Don Shurley, UGA Professor Emeritus of Cotton Economics
USDA’s monthly crop production and supply and demand estimates for May, released today, show revisions for the 2021 crop and are also the first such estimates for the 2022 crop. We obviously have a long way to go but the drought situation in Texas and Oklahoma is not improving and portions of the Southeast are getting worse by the day. We need rain, bad.
Here is a summary of today’s major US and World numbers:
- The 2021 US crop was reduced 100,000 bales.
- There were no changes in 2021 crop year US exports—still pegged at 14.75 million bales.
- So, ending stocks to carry in to the 2022 crop year on August 1 are reduced 100,000 bales.
- The first projection of the 2022 crop is 16.5 million bales- down approximately 1 million bales from last year.
- Exports for the 2022 crop year are projected at ¼ million bales less than this season.
- 2022 crop year ending stocks are projected to be down ½ million bales.
- The 2021 crop year World beginning stocks were raised by 720,000 bales (not good for price) but estimated production of the 2021 World crop was trimmed 1.75 million bales—a net reduction in available supply of just over 1 million bales.
- World use/demand for the 2021 crop year was reduced 1.13 million bales from the April estimate.
- 2022 World production projected up over 2 ½ million bales.
- World use/demand projected to continue to slip—almost 1 million bales lower than the just lowered 2021 crop year use.
I consider this a mixed outlook for the 2022 crop market. If price is to maintain its upward path, more focus will have to shift to the condition and size of the US crop. Because the demand outlook seems cautious.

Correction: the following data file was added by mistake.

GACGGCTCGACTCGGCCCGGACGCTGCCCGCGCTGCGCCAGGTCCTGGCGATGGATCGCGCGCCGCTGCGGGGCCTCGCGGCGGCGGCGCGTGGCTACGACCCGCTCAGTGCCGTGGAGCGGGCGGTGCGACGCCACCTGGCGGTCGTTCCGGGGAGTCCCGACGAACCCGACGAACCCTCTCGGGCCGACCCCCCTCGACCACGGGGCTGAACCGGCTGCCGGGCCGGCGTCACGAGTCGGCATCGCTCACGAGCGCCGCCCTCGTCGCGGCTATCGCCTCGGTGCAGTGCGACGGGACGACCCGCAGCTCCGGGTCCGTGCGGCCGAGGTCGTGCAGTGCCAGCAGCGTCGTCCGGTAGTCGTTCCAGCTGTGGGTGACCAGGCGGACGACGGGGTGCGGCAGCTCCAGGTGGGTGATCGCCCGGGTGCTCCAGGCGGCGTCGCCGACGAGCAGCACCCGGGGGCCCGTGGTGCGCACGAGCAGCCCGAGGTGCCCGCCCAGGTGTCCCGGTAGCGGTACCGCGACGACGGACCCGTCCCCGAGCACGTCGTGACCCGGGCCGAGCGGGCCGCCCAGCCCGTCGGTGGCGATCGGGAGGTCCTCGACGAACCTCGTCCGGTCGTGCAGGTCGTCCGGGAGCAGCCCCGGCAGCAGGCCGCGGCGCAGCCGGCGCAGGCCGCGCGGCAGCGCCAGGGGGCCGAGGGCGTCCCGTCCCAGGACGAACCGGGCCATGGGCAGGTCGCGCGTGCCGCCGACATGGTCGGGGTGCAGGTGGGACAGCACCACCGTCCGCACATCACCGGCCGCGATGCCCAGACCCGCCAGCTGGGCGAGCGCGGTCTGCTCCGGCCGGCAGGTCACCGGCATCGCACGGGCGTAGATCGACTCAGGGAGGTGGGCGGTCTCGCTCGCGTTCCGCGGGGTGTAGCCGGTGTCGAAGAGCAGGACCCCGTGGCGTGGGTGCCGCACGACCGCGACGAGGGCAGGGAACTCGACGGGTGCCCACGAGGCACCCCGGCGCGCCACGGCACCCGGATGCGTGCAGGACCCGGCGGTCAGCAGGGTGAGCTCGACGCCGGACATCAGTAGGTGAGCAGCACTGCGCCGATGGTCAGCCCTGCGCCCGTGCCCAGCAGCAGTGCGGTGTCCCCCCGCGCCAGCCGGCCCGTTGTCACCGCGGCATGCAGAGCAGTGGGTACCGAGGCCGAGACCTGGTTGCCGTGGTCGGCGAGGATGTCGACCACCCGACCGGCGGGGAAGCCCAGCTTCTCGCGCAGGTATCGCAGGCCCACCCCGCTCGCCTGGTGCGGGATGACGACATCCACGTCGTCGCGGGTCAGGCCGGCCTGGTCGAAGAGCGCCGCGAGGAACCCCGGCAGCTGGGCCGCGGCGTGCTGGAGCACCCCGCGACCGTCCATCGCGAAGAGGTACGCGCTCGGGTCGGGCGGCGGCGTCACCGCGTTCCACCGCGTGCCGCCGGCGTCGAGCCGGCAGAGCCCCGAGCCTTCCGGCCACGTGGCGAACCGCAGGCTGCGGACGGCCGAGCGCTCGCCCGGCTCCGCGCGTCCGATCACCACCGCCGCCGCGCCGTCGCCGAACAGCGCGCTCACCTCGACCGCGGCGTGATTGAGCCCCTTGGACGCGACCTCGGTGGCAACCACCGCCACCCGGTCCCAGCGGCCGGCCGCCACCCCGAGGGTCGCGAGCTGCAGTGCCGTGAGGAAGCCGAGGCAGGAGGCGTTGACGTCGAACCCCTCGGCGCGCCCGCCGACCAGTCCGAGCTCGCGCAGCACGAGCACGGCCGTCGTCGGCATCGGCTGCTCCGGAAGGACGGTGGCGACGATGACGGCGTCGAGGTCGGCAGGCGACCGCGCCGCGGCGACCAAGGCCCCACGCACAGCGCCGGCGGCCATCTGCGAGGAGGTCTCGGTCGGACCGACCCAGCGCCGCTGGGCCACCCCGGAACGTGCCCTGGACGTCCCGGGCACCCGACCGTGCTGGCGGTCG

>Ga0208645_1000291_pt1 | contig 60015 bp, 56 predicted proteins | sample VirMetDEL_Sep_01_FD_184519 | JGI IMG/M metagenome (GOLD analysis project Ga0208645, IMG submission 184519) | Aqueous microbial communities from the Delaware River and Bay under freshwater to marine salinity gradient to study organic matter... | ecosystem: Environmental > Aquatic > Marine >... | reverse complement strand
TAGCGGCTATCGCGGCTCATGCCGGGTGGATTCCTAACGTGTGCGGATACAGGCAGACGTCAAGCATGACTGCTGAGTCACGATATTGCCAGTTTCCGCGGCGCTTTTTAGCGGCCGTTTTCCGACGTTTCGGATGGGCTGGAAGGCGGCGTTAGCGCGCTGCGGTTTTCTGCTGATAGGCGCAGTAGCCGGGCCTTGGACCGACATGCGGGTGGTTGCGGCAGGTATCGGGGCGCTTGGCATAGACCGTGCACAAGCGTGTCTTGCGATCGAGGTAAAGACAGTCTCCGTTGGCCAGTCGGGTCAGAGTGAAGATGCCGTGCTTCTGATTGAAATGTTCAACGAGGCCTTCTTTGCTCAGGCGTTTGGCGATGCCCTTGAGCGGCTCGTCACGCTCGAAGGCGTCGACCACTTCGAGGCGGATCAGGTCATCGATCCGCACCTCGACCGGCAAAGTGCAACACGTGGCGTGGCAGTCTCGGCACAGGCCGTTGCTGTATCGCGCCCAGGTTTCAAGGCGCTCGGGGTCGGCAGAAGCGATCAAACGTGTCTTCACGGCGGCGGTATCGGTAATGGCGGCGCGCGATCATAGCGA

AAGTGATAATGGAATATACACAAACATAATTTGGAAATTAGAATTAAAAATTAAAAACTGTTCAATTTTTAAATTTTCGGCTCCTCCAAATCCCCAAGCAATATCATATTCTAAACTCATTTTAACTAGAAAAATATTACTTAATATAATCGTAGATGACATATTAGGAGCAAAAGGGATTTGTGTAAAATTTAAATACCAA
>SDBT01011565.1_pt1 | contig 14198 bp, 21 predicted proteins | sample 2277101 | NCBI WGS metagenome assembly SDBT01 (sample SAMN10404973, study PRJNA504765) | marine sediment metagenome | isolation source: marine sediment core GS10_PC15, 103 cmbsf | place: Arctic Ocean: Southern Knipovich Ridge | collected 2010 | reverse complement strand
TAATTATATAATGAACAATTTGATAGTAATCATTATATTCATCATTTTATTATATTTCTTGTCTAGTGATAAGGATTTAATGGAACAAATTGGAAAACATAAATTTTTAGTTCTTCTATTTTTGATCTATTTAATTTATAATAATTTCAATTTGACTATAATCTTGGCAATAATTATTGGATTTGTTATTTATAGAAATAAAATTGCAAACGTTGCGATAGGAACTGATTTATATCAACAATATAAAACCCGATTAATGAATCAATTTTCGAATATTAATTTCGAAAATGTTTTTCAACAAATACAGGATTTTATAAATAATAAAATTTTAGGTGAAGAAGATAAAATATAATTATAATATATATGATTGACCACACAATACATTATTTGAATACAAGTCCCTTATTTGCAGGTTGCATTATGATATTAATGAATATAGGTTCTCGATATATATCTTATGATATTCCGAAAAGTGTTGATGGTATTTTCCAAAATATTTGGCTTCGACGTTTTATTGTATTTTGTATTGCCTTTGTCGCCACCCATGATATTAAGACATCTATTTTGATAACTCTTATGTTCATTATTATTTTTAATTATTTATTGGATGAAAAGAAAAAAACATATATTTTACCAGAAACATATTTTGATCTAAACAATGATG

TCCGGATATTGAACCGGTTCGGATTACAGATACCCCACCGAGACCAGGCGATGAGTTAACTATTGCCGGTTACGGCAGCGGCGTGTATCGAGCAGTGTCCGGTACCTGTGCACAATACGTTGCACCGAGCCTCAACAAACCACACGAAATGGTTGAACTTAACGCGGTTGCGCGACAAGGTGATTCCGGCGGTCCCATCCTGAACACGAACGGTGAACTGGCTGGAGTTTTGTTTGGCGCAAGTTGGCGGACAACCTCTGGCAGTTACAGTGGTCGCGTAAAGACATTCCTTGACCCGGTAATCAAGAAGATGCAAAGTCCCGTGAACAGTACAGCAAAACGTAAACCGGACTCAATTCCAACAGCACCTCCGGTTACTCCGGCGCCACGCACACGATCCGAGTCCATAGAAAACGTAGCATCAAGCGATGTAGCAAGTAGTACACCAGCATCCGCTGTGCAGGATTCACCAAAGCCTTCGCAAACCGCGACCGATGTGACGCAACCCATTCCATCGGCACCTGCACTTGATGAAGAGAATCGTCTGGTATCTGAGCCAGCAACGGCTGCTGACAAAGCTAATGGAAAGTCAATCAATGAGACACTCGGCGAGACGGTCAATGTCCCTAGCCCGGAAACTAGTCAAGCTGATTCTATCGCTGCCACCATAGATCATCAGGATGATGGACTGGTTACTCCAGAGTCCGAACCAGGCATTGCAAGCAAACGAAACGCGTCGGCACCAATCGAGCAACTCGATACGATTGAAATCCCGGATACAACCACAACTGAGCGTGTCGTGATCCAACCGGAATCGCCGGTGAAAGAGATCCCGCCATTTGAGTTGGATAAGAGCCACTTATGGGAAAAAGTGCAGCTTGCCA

US acres planted this year are estimated up 1 million acres and yield projected up 6%. But, due to drought conditions, acreage abandonment is projected at 25% compared to only 8.5% last season. Acres planted could be reduced.
US production concerns, coupled with reduced carry-in stocks, creates a tighter supply situation for 2022. This is supportive of prices but the demand/use situation appears to be weakening somewhat. Granted, the May numbers cut 2021 crop year use by only 1% and the forecast for the 2022 crop year is down less than another 1%. But taken in the context that this price buildup is largely based on demand, well, it’s a bit worrisome at least to me.
Growers should consider where the market is, how much of expected production you have priced, and the risk you are willing to take that prices could go even higher vs. move lower.